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reasons (and others) I choose to focus on governmental data mining and leave a
discussion of the actions of the commercial entities for a later day.
In addition, at this point it is useful to point out what this chapter will not
discuss (even within the realm of governmental data mining) given the chapter's
focus on privacy. The analysis here presented will be premised on an underlying
assumption that the tools here discussed are effective in achieving their analytical
objectives while maintaining an acceptably low level of false positives and
negatives. Whether this is indeed true is currently hotly debated (Harper & Jonas,
2006; Schneier, 2006) and notoriously difficult to measure and prove. Those
opposing data mining can make a strong case that these predictive automated
processes are, in general, inherently flawed and ineffective. In addition, they
might argue they are particularly unfair to the individuals they implicate. This
position has merit, and is no doubt true in specific contexts. The critiques
presented below, however, will be premised upon the contrary assumption (which
I believe is true in a variety of other settings), that data mining is effective and
operational. Yet even so, such forms of analyses might prove problematic as they
clashes with other important interests. In addition, data mining generates concerns
related to the lack of transparency this practice entails, as well as discrimination it
could generate. These too are important aspects which are addressed elsewhere
within this volume (Chapter 17 and 19).
18.2 Governmental Data Mining: Definitions, Participants and
The term “data mining” has recently been used in several contexts by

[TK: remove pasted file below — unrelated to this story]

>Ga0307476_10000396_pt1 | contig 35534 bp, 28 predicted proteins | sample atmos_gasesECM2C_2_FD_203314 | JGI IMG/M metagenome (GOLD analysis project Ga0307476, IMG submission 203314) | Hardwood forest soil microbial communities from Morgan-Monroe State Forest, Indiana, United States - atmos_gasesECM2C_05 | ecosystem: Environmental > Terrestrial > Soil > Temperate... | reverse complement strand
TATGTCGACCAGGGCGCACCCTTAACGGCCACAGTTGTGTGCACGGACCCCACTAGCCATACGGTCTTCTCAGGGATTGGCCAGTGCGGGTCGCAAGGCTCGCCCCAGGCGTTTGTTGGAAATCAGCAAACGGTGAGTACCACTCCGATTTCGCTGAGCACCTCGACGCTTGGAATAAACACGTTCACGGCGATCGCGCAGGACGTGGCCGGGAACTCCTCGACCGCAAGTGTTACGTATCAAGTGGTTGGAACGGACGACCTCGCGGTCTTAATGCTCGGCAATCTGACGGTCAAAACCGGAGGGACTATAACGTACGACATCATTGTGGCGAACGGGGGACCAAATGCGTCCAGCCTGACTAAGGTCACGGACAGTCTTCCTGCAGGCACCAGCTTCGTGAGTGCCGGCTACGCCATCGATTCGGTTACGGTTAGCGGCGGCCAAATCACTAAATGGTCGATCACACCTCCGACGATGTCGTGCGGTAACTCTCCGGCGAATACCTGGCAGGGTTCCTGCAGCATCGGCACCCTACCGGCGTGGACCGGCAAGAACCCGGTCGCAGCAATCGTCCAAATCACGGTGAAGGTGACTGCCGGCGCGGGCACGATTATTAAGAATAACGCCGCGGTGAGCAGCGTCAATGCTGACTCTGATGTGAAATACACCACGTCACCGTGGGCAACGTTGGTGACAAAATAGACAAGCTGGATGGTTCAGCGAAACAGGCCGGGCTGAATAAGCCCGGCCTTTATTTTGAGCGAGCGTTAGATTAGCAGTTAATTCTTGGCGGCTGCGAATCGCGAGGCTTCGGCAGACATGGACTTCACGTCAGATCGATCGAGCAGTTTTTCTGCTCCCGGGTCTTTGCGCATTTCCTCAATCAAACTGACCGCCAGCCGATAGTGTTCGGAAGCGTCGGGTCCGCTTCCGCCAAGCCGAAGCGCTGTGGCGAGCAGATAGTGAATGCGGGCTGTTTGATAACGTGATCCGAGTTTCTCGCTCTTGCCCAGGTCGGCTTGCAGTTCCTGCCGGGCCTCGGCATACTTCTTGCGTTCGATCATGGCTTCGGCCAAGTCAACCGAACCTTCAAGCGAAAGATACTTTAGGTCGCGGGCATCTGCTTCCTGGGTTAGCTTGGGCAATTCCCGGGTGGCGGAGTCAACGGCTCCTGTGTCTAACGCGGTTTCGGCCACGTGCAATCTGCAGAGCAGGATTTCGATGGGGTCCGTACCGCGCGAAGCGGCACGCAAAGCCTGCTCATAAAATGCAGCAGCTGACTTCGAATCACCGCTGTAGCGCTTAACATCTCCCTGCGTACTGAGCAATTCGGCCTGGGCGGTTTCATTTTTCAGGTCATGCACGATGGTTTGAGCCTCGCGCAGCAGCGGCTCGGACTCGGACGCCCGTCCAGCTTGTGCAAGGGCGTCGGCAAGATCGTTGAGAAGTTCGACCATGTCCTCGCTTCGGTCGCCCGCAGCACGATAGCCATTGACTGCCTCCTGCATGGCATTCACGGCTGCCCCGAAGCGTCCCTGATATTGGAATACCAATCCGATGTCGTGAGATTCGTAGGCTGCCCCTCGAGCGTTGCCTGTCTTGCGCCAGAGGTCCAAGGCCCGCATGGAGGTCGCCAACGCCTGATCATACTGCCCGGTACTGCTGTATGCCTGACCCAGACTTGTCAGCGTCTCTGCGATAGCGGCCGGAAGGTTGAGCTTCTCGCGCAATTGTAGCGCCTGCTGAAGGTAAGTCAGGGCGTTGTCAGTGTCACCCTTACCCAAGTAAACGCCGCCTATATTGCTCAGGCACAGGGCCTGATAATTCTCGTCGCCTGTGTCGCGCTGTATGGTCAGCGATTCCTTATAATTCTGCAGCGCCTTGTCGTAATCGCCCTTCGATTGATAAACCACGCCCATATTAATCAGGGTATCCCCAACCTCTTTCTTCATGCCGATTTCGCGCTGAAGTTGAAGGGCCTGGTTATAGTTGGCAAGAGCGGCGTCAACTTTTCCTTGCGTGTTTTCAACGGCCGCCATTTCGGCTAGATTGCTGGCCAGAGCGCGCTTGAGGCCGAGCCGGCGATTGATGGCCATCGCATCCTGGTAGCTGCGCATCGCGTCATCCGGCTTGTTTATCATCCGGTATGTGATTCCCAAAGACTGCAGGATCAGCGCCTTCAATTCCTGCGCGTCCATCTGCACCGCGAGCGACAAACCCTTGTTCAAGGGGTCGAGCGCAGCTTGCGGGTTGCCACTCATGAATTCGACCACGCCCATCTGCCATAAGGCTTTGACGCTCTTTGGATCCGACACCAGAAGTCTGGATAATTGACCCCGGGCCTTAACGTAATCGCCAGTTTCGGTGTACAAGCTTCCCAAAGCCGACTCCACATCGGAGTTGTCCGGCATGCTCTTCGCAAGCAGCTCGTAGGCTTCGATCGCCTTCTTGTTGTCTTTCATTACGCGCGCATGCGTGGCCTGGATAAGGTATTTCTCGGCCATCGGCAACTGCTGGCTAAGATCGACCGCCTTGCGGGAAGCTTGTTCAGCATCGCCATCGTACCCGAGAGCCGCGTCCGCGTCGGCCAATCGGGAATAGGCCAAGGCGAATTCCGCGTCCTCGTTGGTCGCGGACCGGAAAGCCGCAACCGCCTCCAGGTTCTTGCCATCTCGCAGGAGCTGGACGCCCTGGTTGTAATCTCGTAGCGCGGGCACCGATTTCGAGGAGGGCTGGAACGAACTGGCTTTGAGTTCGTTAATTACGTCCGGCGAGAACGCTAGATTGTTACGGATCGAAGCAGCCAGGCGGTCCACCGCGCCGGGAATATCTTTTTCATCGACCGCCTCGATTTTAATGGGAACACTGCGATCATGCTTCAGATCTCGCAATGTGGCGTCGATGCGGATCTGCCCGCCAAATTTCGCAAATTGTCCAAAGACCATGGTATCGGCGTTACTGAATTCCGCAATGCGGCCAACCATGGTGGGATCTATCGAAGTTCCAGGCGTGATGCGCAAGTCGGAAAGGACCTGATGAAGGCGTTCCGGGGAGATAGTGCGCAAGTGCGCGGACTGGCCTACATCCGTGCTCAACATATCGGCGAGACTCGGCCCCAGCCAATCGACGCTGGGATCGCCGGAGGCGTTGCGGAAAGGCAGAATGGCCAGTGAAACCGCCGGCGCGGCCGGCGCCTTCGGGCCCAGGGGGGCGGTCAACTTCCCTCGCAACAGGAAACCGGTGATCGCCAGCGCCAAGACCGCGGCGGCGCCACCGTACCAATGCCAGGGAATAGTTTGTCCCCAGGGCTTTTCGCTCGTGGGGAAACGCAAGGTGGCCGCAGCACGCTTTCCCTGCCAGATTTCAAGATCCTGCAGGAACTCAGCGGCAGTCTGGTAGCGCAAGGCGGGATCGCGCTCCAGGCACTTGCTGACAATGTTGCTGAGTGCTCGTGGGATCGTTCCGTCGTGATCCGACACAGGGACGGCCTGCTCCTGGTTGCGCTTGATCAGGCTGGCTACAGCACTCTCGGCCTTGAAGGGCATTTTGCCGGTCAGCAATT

policymakers and legal scholars. For this discussion, I revert to a somewhat
technical definition of this term of art. Here, data mining is defined as the
nontrivial process of identifying valid, novel, potentially useful and ultimately
understandable patterns in data ” (Fayyad et. al, 1996). Within this broader topic,
the core of this chapter focuses on data mining which enables “pattern based
searches” (also referred to as “event-based” data mining). These methods provide
for a greater level of automation and the discovery of unintended and previously
unknown information. Such methods can potentially generate great utility in the
novel scenarios law enforcement and intelligence now face - where a vast amount
of data is available, yet there is limited knowledge as to how it can be used and
what insights it can provide.
With “pattern based analyses,” the analysts engaging in data mining do not
predetermine the specific factors the analytical process will apply at the end of the
day. They do, however, define the broader datasets which will be part of the
analysis. Analysts also define general parameters for the patterns and results
which they are seeking and that could be accepted - such as their acceptable level
of error. Thereafter, the analysts let the software sift through the data and point
out trends within the relevant datasets, or ways in which the data could be
effectively sorted (Zarsky, 2002-2003). The data mining process could achieve
both descriptive and predictive tasks. In a predictive process (on which this
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